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StarTimes Exposed In Dodgy Dealings Controversy In Ghana

Ghana and other African countries have sold out their public broadcasting systems to China through very similar dubious deals with Chinese pay-TV company, StarTimes - so says influential industry watchers.

The betrayal in Ghana has happened through allowing direct Chinese investment in the form of joint digital terrestrial television (DTT) partnerships.

Several African countries seem to have entered into dodgy secret contracts with StarTimes with several public and state broadcasters and have agreed to supply or assist with the transformation to digital terrestrial television. All of this is happening because StarTimes wants to find itself enjoying a larger piece of the market share pie than MultiChoice and has been aggressive in its mission to dominate the African pay-TV domain.

The Ghana Independent Broadcasters Association (GIBA) has now expressed its concern and said that StarTimes’ agreement with Ghana's government does not align with Ghana's DTT migration process and the country faces reputational damage as a result.

Besides Ghana, StarTimes said it is contracted to do similar satellite TV villages in Burundi, South Africa, Rwanda and in Nigeria.

In Ghana, the initial contract for this project between the government of Ghana and StarTimes was worth $95 million and was signed back in 2012. That particular contract was later cancelled in 2015 and was awarded to K-Net, the Ghanaian owned network, who then took on the project for approximately $82 million which was $13 million less than the original StarTimes amount.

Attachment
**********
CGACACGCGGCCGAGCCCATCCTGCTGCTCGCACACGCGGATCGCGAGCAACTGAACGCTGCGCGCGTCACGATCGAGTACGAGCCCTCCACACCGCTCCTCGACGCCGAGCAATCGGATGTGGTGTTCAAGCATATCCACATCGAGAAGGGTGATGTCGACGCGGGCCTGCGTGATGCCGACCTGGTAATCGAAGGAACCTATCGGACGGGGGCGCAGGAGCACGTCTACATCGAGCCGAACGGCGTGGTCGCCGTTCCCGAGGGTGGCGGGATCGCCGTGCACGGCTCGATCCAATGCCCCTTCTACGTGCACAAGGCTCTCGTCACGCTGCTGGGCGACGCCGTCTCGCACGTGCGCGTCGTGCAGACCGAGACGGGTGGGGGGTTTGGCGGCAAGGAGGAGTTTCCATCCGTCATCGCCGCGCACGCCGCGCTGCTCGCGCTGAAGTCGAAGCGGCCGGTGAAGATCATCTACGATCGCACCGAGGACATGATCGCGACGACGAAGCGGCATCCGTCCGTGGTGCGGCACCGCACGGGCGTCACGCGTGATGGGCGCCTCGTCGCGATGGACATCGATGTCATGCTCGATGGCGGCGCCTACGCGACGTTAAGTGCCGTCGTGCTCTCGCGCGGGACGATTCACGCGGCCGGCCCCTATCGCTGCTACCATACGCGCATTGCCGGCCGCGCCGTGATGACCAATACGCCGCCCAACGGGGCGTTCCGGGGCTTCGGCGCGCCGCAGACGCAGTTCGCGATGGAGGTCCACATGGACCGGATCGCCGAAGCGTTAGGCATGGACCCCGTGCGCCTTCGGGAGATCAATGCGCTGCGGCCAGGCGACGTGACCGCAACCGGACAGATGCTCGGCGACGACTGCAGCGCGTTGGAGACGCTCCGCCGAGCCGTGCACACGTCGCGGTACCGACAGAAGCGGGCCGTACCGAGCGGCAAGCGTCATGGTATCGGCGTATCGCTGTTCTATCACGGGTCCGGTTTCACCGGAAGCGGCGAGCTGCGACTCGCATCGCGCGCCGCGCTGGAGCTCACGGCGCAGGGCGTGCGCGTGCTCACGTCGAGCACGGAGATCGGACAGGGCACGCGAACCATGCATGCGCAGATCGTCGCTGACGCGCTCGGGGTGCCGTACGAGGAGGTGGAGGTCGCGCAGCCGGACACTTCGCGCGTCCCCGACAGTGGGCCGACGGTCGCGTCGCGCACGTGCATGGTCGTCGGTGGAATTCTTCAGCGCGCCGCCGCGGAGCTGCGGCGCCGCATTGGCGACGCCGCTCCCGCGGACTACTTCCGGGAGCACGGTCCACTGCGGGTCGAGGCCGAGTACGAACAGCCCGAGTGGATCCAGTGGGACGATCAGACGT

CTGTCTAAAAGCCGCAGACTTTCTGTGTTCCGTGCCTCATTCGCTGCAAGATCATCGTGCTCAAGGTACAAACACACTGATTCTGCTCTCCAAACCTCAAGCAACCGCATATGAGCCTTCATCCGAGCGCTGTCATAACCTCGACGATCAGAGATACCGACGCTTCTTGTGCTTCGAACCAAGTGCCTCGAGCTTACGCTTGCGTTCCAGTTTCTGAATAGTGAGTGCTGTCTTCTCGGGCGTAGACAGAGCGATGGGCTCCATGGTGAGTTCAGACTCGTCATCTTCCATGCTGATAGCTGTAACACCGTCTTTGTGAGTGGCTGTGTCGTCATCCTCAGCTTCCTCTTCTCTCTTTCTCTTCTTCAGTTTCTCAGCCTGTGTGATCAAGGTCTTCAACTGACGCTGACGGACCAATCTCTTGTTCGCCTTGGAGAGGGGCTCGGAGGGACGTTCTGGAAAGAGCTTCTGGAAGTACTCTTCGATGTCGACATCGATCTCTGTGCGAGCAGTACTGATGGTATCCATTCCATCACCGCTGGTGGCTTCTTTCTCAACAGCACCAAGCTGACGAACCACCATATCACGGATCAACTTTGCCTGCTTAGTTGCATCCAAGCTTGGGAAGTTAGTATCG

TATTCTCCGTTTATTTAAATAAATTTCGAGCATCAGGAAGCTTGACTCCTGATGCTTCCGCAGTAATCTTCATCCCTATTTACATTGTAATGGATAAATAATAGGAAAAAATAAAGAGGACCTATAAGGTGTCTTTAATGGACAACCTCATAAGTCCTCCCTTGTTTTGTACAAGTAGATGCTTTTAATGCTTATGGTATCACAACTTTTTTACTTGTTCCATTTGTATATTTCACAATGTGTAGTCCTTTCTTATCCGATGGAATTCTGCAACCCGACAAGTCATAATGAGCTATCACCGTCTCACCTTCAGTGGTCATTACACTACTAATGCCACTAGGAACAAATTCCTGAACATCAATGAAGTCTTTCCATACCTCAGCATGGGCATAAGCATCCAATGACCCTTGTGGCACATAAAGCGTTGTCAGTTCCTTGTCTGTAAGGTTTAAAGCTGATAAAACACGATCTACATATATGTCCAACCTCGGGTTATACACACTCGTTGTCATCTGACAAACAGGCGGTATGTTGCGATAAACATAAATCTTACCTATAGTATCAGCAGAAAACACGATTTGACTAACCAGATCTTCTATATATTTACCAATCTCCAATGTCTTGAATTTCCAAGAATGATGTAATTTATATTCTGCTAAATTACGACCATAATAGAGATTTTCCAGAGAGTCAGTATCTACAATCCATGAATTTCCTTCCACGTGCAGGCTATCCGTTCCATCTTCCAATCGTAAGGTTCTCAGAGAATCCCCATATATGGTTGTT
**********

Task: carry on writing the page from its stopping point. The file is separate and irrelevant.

In July 2017, Ghana's government suddenly decided to waive tax on StarTimes by relieving them of the responsibility of paying for import duties, import VAT and multiple other fees and levies amounting to $3 million on materials imported by StarTimes for TV in Ghana.

Ghana's government justified its decision by saying that the StarTimes project would help citizens with the accessing of TV information on national and international events and programmes that would be educational and informative in a manner that would increase their awareness and knowledge to improve their lives.

GIBA disputes this and warns Ghana that StarTimes is only interested in the indoctrination of Chinese culture in Africa and also in dominating the broadcast industry in the leading African countries including Ghana.

GIBA says that China does not allow African Channels to be broadcast in their country; therefore, it makes no sense why African states would enable China so much control and involvement in their broadcast space.

Ultimately GIBA is asking all Ghanaians to join hands with the government in re-adjusting the balance of the relationship that Ghana has with China in its broadcasting industry.


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